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Title:Soybean hulls as a dietary fiber source in canine and feline diets
Author(s):Detweiler, Katelyn B.
Advisor(s):de Godoy, Maria R. C.
Contributor(s):Swanson, Kelly S.; Fahey, George C.
Department / Program:Animal Sciences
Discipline:Animal Sciences
Degree Granting Institution:University of Illinois at Urbana-Champaign
Degree:M.S.
Genre:Thesis
Subject(s):soybean hulls, dog, cat, fiber, digestibility
Abstract:Soybean hulls (SBH) are a fiber-rich co-product of the soybean oil extraction process that corresponds to 8% of the soybean seed. Despite being readily available and priced competitively, SBH are underutilized in monogastric nutrition. Therefore, two studies were conducted to evaluate the use of SBH as a dietary fiber in canine and feline diets. Four diets were formulated with either SBH, beet pulp (BP), or cellulose (CL) as the main source of dietary fiber (15% total dietary fiber), with the last diet formulated with no supplemental fiber (NF). All animal procedures were approved by the University of Illinois Institutional Animal Care and Use Committee. The studies were replicated 4x4 Latin square designs. Each period consisted of 14 d, with 10 d of diet adaptation followed by 4 d of total fecal and urine collections. At the end of each period, a blood sample was collected and analyzed for serum chemistry. Food was offered twice daily and fed to maintain body weight. In the first study, eight adult female beagles (mean age = 4.6 ± 0.6 yr; mean BW = 12.8 ± 1.7 kg) were used. Food intake (g/d) on a dry matter basis (DMB) did not differ among treatments. Fecal score was lower (P < 0.05) in dogs fed CL (2.0) in contrast with other dietary treatments (mean = 2.3), using a 5-point scale. As-is and DM fecal output did not differ in dogs fed BP, CL, or SBH and values were approximately 50% greater (P < 0.05) than dogs fed NF. Apparent total tract (ATT) dry matter, organic matter, and gross energy digestibilities were greater (P < 0.05) in dogs fed NF when compared to dogs fed BP, CL, or SBH. Dogs fed CL had greater (P < 0.05) ATT fat digestibility (94%) compared with all other treatments (mean = 91%). Dogs fed CL and NF had greater (P < 0.05) ATT crude protein digestibility, 87% and 86%, respectively, while SBH and BP resulted in intermediate (83%) and lower (79%) digestibility coefficients. Fecal total short-chain fatty acid (SCFA) concentration was greatest (P < 0.05) in dogs fed BP (582.5 μmole/g) and SBH (479.7 μmole/g) when compared to NF and CL (267.0 and 251.1 μmole/g, respectively). In the second study, eight adult male cats (mean age = 10.5 yr ± 0.1; mean BW = 6.1 kg ± 0.8 kg) were used. Food intake expressed on a DMB was lower (P < 0.05) in cats fed BP (55.2 g/d) when compared to SBH (70.8). Fecal score was higher (P < 0.05) in cats fed the NF diet (2.8) compared to the three fiber treatments (mean = 2.2) on a 5-point scale. As-is fecal output did not differ in cats fed BP or SBH and, when expressed on a DMB, fecal output did not differ between fiber treatments. Apparent total tract dry matter, organic matter, and gross energy digestibilities were greater (P < 0.05) in cats fed NF when compared to those fed BP, CL, or SBH. Cats fed CL had greater (P < 0.05) ATT crude protein digestibility (89%), while cats fed NF and SBH had intermediate digestibility (85 and 82%, respectively) and those fed BP had the lowest (77%). Cats fed CL had greater ATT fat digestibility (93%) than cats fed BP (87%) and SBH (89%). Total dietary fiber ATT digestibility was lowest in cats fed NF and CL (9 and 15%, respectively), followed by SBH (18%) and cats fed BP having the highest digestibility (33.7%). Total SCFA concentration was greatest in cats fed BP (699.7 μmole/g) when compared to the other three treatments, while phenol and indole concentrations did not differ among treatments. In both animal studies, there were no effects of dietary treatment on serum metabolites and all animals remained healthy throughout the studies. In conclusion, SBH resulted in similar ATT macronutrient digestibilities when compared to BP and CL; fiber sources widely used in commercial pet foods. Therefore, SBH could be a viable dietary fiber source in canine and feline diets.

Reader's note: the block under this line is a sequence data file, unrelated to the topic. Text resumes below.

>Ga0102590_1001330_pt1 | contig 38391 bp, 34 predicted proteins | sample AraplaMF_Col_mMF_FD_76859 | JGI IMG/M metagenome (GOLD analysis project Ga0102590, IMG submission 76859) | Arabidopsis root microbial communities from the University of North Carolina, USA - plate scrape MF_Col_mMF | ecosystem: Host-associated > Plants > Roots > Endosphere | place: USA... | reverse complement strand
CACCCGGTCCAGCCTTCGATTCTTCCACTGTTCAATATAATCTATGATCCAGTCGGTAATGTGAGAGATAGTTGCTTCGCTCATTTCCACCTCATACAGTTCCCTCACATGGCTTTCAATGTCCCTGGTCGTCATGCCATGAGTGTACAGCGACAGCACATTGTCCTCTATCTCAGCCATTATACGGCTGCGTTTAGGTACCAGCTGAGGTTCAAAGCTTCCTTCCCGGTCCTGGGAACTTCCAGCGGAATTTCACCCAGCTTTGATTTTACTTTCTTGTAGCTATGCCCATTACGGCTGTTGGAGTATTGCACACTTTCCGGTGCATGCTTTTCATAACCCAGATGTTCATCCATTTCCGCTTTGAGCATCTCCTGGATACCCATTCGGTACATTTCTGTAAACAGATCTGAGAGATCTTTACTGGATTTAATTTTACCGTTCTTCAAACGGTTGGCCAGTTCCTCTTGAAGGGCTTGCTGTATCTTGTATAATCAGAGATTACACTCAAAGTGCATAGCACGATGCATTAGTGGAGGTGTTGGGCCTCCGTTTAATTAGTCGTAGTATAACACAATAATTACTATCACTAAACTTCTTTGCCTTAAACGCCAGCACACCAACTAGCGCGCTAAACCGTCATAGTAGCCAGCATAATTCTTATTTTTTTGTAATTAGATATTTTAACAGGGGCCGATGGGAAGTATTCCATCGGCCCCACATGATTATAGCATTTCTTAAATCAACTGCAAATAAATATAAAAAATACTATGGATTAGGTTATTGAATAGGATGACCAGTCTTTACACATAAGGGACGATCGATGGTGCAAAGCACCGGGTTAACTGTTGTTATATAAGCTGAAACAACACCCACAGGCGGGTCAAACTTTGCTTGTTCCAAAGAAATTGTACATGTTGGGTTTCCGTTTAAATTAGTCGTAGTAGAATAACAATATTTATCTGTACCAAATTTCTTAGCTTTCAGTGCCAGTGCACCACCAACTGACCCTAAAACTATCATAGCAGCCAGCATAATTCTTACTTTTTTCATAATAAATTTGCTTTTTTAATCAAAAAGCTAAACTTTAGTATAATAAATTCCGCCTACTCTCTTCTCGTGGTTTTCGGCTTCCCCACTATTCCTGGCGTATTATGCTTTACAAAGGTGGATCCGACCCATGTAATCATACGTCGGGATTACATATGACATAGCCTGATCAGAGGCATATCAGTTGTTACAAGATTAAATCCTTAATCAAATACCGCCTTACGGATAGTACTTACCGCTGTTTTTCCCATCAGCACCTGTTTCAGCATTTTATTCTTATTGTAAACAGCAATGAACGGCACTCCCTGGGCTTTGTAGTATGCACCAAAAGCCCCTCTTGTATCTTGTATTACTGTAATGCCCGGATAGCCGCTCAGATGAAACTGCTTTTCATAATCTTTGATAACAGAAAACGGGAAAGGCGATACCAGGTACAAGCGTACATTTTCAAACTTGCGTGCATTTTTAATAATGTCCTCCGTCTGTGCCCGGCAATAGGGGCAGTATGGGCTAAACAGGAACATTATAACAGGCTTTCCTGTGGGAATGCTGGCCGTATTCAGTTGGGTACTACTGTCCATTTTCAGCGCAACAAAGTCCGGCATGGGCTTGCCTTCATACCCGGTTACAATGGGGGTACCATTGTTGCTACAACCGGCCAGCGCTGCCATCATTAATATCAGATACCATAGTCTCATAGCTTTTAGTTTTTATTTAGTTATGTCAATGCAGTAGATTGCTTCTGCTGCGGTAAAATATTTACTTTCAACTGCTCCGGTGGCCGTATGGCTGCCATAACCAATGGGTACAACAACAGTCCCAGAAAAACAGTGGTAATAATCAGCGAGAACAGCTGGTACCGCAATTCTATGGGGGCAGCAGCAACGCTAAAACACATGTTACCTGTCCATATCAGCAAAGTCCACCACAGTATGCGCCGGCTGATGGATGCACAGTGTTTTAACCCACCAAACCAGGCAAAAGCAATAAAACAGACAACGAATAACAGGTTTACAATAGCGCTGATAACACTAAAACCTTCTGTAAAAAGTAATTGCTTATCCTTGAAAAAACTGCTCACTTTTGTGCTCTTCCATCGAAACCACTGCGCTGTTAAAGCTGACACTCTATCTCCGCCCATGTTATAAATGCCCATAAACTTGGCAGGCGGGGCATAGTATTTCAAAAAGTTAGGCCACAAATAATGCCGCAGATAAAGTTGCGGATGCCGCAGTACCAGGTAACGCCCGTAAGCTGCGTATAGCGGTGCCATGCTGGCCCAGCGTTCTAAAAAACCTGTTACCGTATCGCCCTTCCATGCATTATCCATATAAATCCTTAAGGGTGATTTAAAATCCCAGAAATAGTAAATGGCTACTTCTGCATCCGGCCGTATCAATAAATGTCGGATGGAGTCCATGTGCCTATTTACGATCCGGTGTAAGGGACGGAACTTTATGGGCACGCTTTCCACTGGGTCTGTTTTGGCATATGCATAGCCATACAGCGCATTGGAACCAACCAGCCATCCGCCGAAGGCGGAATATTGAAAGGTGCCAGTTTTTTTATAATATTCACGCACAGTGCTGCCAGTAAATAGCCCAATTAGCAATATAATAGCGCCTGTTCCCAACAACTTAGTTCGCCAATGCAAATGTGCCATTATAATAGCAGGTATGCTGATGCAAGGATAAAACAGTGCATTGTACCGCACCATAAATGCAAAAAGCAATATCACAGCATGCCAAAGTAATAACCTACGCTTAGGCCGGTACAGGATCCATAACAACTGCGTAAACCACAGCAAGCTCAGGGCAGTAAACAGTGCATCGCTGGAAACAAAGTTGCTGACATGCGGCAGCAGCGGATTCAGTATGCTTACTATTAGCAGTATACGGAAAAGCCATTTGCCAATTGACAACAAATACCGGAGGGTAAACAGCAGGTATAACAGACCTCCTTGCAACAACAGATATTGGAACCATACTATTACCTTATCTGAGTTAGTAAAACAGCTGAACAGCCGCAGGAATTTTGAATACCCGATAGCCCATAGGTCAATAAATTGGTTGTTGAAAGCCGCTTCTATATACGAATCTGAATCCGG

Issue Date:2018-04-16
Type:Text
URI:http://hdl.handle.net/2142/101312
Rights Information:Copyright 2018 Katelyn Detweiler
Date Available in IDEALS:2018-09-04
2020-09-05
Date Deposited:2018-05


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